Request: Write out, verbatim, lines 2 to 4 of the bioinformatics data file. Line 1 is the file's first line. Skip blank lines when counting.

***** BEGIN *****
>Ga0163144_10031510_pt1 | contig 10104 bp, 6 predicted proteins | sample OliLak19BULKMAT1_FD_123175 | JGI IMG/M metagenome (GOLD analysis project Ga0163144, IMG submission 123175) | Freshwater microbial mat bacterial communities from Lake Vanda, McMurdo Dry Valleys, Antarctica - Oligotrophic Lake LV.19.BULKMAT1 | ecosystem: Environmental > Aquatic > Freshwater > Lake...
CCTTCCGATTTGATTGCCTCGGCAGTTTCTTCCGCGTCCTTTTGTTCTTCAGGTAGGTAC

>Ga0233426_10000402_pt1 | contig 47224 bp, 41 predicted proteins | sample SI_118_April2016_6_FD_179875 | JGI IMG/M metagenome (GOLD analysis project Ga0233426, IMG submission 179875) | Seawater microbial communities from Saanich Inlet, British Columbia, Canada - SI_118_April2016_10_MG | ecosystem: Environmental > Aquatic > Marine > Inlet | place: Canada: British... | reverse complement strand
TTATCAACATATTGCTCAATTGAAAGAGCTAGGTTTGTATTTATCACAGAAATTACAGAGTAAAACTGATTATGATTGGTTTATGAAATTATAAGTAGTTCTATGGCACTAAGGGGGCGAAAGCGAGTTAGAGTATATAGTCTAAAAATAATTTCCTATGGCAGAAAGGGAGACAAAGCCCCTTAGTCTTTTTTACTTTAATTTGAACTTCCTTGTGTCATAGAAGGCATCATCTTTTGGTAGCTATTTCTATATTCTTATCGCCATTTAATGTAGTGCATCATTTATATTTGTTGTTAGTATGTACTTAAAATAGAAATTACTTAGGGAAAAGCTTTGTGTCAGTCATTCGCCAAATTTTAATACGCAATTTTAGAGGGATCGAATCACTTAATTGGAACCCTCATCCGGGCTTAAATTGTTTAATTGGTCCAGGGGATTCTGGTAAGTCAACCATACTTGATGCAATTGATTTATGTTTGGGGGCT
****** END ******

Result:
CCTTCCGATTTGATTGCCTCGGCAGTTTCTTCCGCGTCCTTTTGTTCTTCAGGTAGGTAC

>Ga0233426_10000402_pt1 | contig 47224 bp, 41 predicted proteins | sample SI_118_April2016_6_FD_179875 | JGI IMG/M metagenome (GOLD analysis project Ga0233426, IMG submission 179875) | Seawater microbial communities from Saanich Inlet, British Columbia, Canada - SI_118_April2016_10_MG | ecosystem: Environmental > Aquatic > Marine > Inlet | place: Canada: British... | reverse complement strand
TTATCAACATATTGCTCAATTGAAAGAGCTAGGTTTGTATTTATCACAGAAATTACAGAGTAAAACTGATTATGATTGGTTTATGAAATTATAAGTAGTTCTATGGCACTAAGGGGGCGAAAGCGAGTTAGAGTATATAGTCTAAAAATAATTTCCTATGGCAGAAAGGGAGACAAAGCCCCTTAGTCTTTTTTACTTTAATTTGAACTTCCTTGTGTCATAGAAGGCATCATCTTTTGGTAGCTATTTCTATATTCTTATCGCCATTTAATGTAGTGCATCATTTATATTTGTTGTTAGTATGTACTTAAAATAGAAATTACTTAGGGAAAAGCTTTGTGTCAGTCATTCGCCAAATTTTAATACGCAATTTTAGAGGGATCGAATCACTTAATTGGAACCCTCATCCGGGCTTAAATTGTTTAATTGGTCCAGGGGATTCTGGTAAGTCAACCATACTTGATGCAATTGATTTATGTTTGGGGGCT